The Gilded Age within the United States represents an era that was marked by extensive economic growth as well as massive social engagements. The labor force conditions within the country were very attractive when compared to the rest of Europe and this served to attract a large number of immigrants. Furthermore, coupled with the explosive industrial growth, the Gilded Age turned out to be a prosperous as well as a treacherous era particularly for the jobless immigrants. At a social level, the Gilded Age was responsible for questioning some of the long-standing social ideals that had been in place for centuries. The following sections address the economic and social trends that acted to shape the United States into what it is today .
The Gilded Age Served as an era that was characterized by rapid growth of the economy, though significant social conflict was also prevalent. Railroads were regarded as the major industry, as well as mining, factory and labor unions became increasingly important. The wages for American skilled workers were significantly higher while compared to those in Europe. The high-speed growth of economy created tremendous opportunities, which made the US attract a large number of immigrants. A large number of people cross the seas from Europe and Asia in search of political and religious freedoms as well as employment opportunities.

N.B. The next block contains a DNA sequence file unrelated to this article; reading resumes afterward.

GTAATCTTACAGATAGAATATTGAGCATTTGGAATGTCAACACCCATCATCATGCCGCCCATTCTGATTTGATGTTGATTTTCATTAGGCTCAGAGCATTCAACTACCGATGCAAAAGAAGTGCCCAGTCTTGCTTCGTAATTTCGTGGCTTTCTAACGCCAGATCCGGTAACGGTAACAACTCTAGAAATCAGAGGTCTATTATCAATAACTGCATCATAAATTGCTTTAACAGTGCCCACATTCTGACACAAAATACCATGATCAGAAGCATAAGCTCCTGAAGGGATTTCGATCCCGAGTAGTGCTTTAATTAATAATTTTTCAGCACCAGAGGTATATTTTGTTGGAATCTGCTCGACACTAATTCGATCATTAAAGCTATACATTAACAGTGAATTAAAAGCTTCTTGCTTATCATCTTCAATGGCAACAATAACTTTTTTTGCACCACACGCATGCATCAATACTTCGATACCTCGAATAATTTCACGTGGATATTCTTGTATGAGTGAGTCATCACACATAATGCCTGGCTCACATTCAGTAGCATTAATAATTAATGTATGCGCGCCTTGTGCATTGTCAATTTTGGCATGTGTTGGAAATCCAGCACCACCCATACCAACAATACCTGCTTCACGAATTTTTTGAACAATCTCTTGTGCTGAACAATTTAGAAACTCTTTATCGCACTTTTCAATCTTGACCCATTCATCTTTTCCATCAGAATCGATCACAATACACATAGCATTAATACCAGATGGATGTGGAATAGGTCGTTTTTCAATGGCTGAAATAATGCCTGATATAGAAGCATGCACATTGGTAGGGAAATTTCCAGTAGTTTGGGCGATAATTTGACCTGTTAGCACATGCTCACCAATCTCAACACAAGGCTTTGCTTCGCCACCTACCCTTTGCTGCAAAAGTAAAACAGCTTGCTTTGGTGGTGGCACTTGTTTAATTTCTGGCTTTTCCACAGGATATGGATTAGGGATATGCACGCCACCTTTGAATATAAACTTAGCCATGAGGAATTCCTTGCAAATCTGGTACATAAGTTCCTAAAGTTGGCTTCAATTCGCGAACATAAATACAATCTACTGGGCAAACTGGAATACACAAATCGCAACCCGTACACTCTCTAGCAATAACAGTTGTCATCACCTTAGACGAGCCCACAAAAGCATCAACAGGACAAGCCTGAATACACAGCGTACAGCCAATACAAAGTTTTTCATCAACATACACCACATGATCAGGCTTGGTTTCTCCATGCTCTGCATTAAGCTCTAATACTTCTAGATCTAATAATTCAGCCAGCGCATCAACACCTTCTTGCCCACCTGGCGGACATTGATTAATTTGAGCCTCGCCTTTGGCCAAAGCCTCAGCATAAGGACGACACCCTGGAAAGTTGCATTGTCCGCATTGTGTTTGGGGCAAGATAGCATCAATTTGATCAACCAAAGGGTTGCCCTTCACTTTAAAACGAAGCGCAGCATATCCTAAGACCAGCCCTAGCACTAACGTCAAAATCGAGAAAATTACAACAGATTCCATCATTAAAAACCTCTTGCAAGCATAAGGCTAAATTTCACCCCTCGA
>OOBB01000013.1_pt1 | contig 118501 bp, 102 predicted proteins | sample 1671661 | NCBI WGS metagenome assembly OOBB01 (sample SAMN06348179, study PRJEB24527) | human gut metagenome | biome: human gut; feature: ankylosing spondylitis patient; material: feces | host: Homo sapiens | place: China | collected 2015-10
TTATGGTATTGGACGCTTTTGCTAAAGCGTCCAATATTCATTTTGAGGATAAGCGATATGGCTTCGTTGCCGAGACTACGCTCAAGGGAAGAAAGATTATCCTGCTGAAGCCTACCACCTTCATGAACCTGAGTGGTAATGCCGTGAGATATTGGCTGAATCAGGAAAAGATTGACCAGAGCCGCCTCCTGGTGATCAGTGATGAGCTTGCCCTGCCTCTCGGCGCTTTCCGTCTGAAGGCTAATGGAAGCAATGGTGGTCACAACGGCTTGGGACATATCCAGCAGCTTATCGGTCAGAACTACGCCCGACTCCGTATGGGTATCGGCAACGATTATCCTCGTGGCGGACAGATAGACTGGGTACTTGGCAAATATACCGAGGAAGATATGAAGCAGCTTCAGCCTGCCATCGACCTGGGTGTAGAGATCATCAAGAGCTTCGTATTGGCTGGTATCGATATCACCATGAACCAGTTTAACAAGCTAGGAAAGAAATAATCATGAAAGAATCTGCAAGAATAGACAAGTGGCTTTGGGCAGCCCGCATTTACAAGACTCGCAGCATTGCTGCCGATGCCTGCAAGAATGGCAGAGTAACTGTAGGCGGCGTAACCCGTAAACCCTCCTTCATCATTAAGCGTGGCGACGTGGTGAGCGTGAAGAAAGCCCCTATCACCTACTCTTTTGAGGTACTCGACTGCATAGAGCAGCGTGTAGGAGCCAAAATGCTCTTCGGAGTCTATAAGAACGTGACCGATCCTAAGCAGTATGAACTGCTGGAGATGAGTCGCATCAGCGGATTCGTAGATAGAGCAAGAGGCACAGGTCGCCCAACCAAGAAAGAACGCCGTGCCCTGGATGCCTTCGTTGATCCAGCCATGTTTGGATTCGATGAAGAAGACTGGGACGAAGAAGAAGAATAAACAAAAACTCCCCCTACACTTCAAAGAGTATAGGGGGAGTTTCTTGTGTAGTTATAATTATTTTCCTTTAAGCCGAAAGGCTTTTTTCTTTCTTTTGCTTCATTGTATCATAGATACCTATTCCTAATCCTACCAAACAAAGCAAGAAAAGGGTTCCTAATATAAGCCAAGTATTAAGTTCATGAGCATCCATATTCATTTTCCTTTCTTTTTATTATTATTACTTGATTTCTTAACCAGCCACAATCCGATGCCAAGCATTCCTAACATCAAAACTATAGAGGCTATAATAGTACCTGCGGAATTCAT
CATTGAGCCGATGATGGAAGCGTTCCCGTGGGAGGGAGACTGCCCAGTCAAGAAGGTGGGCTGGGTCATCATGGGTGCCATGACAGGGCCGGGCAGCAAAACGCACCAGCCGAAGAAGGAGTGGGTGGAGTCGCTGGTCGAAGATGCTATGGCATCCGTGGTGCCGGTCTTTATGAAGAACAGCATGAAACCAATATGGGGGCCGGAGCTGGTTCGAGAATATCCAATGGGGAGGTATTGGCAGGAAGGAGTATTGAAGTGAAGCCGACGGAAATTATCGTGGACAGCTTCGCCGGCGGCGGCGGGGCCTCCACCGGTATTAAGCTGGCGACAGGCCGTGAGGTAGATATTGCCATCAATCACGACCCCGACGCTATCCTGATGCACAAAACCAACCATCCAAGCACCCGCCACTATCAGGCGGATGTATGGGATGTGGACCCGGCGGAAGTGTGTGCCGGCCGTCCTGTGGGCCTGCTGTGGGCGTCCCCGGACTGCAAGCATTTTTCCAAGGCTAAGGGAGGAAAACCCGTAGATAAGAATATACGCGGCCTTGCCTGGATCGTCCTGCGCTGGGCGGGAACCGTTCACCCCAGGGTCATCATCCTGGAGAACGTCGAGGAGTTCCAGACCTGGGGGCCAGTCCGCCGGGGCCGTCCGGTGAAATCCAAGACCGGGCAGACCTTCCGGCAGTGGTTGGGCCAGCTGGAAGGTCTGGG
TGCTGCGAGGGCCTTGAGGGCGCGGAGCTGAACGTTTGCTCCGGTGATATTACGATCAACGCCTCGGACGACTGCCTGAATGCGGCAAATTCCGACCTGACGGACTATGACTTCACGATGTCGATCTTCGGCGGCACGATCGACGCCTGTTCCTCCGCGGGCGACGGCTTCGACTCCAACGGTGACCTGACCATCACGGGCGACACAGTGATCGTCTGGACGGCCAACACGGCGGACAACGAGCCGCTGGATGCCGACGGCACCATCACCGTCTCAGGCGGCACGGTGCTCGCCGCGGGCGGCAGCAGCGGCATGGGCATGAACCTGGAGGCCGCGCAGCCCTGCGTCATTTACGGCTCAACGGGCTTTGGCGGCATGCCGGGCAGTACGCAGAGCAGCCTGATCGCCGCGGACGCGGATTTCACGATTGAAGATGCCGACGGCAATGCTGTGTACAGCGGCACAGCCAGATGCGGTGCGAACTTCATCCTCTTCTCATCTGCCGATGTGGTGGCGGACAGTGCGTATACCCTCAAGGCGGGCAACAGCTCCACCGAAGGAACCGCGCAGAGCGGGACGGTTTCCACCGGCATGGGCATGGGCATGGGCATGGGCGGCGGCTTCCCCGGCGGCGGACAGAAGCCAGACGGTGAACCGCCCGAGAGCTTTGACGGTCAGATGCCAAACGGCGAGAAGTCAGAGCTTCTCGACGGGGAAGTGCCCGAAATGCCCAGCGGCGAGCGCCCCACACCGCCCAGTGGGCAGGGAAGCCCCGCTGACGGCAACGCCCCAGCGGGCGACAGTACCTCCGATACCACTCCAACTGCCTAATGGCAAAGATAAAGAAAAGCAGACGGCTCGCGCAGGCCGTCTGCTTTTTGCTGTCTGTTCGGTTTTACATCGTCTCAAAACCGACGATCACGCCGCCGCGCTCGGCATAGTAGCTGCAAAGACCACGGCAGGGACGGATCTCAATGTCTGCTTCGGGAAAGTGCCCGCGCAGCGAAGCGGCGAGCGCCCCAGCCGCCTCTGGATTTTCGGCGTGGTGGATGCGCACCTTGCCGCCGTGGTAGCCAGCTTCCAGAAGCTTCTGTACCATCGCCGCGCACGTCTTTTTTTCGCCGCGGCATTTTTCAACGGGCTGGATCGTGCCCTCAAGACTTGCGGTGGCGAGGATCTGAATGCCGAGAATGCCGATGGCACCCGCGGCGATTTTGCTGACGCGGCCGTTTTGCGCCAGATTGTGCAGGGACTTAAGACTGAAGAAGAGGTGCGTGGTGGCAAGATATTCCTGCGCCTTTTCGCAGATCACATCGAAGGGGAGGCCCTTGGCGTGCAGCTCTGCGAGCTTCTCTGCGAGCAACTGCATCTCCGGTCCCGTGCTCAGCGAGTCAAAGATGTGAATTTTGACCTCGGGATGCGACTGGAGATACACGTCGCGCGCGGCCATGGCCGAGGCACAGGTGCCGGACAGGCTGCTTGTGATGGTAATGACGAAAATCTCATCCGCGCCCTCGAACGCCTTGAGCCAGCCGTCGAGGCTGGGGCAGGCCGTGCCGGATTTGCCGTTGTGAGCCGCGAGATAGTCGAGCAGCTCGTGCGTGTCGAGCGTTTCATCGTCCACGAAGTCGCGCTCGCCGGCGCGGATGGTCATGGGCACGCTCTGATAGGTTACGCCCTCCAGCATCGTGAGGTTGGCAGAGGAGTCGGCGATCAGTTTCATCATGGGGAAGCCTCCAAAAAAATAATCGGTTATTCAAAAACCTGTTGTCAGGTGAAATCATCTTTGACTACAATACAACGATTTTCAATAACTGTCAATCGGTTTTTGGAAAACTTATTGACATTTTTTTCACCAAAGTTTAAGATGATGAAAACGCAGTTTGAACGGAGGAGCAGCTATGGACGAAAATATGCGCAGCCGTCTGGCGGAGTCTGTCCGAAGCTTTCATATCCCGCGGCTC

Technology transformed the United States during the Gilded Age by the changing of American labor force, benefits of new inventions, developments in communication and transportation, and through great hardship and wealth. Technology transformed the United States during the Gilded Age by the changing of American labor force. During this period, America changed into a more industrial society. Many Go-Getters sought the land of the United States very prosperous, and ventured in hopes of opportunity. The immigrants would soon shape the development of American labor in the latter part of the 19th century.
Yet, the imperfections in the gilding betray the dramatic change of the period. Forces of corporatization, unionization, immigration, urbanization, populism, post-reconstruction racism and machine politics were among the drastic changes in American lifestyle churning beneath the brittle “gilded” surface. Corporatization Among the many changes during the Gilded Age, large corporations became powerful forces in American society. New technologies in communication and transportation allowed for a national marketplace and fueled industries including the railroad and telegraph grids. The wealth of this expanding industry became increasingly concentrated in the hands of a relative few.
Reasons Behind the Economic Boom of 1920's There was an economic boom in the 1920s for 5 main reasons. Firstly the growing strength of American Industry meant that the USA was a leading producer of many raw materials. This was partly due to the second main cause of the boom, which was World War 1. This had helped the American Industry to grow, as during World War 1 new markets had opened up to America. Also, after World War 1, America took over as a leading producer as many European industries had suffered greatly because of the war.